"They have listened," Hunt Turner said. "They haven't come in with an agenda. They've built real relationships. There's no helicoptering in for a photo-op and then they bounce."
One way the Vikings have sought those real relationships is by letting players take the lead on efforts they believe will bring change.
The team's social justice committee includes players, co-defensive coordinator Andre Patterson, General Manager Rick Spielman, coach Mike Zimmer and other key staff.
“It's the most real I have seen our teams be. It is not politically produced. It didn't feel produced. It felt like raw emotion, interest and willingness.”
The Wilfs gave the committee $250,000 in both 2018 and 2019 to distribute to organizations that matter most to members on it. The Wilfs increased that allocation to $1 million this year after Floyd's death.
"Emotion was so raw and it was so powerful," Mark Wilf said. "The players really leaned into this. Some of them have had really profound experiences of witnessing social injustice or discrimination or even themselves experiencing it."
Empowering players represents a shift in the traditional model, according to people who work in philanthropy. Athletes feel more comfortable using their platform to speak out on important issues, and owners are listening and providing support, both emotional and financial.
"It means a lot more to have that empowerment because [the Wilfs] are involved with the decisions," Vikings All-Pro linebacker Eric Kendricks said. "It hasn't really just been a check that's been written. You know, 'Here, do what you guys want with it.' It's been a collaborative effort through the entire Vikings organization."
Kendricks, who is passionate about criminal justice reform, has been involved with All Square for several years. He has become friends with participants — known as fellows — including Smith, who received a phone message at work one day asking him to call "Eric." Smith returned the call and was shocked to hear Kendricks on the other end.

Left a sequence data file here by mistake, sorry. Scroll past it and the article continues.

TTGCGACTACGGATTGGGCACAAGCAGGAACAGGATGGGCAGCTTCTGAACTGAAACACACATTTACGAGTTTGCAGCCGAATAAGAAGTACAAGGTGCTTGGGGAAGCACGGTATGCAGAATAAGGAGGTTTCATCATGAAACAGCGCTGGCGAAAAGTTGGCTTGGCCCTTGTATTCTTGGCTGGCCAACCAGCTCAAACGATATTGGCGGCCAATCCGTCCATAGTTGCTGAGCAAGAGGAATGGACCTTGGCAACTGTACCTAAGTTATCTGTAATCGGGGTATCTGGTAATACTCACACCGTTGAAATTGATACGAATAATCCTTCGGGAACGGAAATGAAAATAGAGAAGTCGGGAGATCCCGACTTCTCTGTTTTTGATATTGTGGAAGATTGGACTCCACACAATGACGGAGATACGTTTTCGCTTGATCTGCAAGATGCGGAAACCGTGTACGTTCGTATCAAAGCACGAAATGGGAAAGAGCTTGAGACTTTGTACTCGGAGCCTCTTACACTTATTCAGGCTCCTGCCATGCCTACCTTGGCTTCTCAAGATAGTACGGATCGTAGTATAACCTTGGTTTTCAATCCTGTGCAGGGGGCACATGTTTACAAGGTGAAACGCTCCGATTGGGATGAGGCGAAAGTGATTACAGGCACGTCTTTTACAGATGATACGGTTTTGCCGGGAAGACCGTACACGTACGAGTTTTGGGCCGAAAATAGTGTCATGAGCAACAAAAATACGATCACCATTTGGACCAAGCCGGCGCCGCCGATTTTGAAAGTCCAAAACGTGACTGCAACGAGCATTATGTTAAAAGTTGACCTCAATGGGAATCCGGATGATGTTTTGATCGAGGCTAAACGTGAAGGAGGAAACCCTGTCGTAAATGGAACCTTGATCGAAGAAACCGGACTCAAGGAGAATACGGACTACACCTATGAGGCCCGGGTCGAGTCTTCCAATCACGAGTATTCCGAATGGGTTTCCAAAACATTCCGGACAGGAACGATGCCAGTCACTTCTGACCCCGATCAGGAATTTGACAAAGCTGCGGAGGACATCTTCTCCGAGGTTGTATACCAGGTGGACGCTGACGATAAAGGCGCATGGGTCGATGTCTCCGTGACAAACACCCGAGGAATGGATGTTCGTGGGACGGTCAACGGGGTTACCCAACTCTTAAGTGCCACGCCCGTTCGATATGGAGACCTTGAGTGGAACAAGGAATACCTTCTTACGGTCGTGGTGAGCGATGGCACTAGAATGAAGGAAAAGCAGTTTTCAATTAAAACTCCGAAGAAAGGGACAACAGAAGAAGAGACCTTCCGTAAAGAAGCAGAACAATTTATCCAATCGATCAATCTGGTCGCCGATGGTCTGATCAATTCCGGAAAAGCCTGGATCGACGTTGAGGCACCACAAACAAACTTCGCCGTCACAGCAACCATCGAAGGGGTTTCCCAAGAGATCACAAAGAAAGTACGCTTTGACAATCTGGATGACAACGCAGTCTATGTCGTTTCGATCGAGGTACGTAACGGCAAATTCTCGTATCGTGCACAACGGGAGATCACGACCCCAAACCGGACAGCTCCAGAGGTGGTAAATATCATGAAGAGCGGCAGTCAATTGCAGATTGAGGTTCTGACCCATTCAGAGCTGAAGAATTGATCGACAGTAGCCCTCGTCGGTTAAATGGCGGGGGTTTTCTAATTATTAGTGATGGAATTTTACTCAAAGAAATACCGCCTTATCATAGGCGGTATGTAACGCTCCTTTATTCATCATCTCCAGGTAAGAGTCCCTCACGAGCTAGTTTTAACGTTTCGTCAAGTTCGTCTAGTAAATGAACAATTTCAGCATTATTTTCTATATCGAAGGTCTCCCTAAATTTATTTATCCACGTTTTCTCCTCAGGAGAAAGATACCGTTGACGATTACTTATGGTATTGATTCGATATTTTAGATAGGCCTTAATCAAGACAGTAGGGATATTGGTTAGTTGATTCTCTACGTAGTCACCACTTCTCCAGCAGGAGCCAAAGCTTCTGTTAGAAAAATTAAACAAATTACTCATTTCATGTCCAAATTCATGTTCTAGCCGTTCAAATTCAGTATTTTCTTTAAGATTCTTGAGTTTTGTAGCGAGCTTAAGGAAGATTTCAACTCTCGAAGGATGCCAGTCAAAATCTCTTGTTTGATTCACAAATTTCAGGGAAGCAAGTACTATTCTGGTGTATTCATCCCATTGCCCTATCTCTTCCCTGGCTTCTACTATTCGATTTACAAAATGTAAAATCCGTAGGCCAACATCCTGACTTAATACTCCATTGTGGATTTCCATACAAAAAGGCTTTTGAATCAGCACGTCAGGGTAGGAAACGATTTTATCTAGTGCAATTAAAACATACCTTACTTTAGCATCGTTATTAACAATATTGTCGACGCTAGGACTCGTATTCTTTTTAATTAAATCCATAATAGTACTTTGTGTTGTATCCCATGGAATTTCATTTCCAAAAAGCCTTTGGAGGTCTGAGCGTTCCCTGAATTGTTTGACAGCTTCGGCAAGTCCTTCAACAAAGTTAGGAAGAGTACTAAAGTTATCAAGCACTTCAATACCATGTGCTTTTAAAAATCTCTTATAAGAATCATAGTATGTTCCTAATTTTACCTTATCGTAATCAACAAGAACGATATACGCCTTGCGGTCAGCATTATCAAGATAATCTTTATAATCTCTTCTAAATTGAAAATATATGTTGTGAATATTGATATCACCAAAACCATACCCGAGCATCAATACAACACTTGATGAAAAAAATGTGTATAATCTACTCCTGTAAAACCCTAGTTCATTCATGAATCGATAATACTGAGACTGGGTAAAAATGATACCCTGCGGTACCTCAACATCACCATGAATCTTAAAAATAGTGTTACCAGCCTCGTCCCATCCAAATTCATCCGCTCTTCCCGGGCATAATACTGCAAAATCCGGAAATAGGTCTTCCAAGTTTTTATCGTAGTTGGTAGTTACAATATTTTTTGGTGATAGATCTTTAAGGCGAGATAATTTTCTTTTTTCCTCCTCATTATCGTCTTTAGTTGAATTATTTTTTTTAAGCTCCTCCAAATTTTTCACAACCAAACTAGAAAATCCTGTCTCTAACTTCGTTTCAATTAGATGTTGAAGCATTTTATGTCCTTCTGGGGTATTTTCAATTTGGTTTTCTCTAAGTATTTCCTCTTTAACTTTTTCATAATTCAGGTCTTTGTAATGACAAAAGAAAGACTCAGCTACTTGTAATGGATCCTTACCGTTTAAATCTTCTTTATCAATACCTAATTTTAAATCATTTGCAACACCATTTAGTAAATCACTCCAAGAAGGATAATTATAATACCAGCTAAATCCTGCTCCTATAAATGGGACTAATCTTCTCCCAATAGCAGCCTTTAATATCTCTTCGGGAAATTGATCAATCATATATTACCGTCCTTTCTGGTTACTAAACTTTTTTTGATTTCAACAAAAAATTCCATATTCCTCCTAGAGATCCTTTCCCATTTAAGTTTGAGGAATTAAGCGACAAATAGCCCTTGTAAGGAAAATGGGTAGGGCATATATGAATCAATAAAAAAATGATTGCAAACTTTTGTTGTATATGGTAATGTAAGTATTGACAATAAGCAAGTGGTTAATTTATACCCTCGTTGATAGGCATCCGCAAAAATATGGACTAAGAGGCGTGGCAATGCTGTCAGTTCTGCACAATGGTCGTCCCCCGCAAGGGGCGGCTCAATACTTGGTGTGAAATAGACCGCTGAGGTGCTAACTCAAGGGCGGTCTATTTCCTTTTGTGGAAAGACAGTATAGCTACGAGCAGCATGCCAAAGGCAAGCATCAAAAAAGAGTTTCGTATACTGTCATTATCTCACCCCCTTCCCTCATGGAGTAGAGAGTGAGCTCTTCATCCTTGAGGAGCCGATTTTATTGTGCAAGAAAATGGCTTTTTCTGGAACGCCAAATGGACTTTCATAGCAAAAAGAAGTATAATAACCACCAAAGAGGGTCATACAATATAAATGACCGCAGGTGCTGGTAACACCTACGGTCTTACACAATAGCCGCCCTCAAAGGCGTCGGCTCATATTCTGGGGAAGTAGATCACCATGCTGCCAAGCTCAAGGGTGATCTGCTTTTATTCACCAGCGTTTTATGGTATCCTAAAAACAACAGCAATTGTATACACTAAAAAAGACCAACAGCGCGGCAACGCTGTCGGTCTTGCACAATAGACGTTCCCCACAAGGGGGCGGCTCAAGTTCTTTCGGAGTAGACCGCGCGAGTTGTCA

The money donated will go to program graduates starting their own businesses with guidance from All Square's team. Kendricks could end up on the committee that reviews applications and determines funding for each new business.
"To ultimately cut a check to the recipients is going to be the best day of our lives," Hunt Turner said.
While the Vikings have helped to enable their players' activism, the Wild followed the lead of one of its players, Dumba, who started a fundraising campaign to aid construction efforts in damaged areas.
"The teams were allowing for the players to get out in front of an issue in which they were suppressing them in the past," Smith Baker said. "Well, once that gets out of the bag, I don't know how you put it back in."
Allison Sharkey, executive director of the Lake Street Council, said the early involvement of local sports teams — particularly Dumba's donation and visibility — sparked a viral grassroots fundraising movement that helped the organization to provide more than $5 million in grants to 325 businesses.
"It was those initial contributions at a larger level that made everybody else take notice and say, 'Oh, wow, Lake Street needs support. I'm going to give too,' " Sharkey said. "So it was really critical for helping jump-start the donations."
Sharkey said she was impressed by how powerfully Dumba spoke about the impact Floyd's death had on him.